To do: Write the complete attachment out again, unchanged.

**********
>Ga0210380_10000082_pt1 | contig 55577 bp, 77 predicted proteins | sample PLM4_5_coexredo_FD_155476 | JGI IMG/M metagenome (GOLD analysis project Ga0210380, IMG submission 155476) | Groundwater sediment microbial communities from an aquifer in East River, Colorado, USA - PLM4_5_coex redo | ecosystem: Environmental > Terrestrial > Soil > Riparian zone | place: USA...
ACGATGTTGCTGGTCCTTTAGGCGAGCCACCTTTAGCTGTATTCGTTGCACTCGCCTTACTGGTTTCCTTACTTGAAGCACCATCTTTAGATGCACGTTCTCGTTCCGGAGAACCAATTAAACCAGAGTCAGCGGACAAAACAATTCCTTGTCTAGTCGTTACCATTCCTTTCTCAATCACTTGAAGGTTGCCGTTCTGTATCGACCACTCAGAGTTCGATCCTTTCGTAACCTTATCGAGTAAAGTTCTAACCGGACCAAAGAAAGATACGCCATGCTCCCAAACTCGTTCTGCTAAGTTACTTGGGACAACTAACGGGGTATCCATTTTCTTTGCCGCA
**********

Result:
>Ga0210380_10000082_pt1 | contig 55577 bp, 77 predicted proteins | sample PLM4_5_coexredo_FD_155476 | JGI IMG/M metagenome (GOLD analysis project Ga0210380, IMG submission 155476) | Groundwater sediment microbial communities from an aquifer in East River, Colorado, USA - PLM4_5_coex redo | ecosystem: Environmental > Terrestrial > Soil > Riparian zone | place: USA...
ACGATGTTGCTGGTCCTTTAGGCGAGCCACCTTTAGCTGTATTCGTTGCACTCGCCTTACTGGTTTCCTTACTTGAAGCACCATCTTTAGATGCACGTTCTCGTTCCGGAGAACCAATTAAACCAGAGTCAGCGGACAAAACAATTCCTTGTCTAGTCGTTACCATTCCTTTCTCAATCACTTGAAGGTTGCCGTTCTGTATCGACCACTCAGAGTTCGATCCTTTCGTAACCTTATCGAGTAAAGTTCTAACCGGACCAAAGAAAGATACGCCATGCTCCCAAACTCGTTCTGCTAAGTTACTTGGGACAACTAACGGGGTATCCATTTTCTTTGCCGCA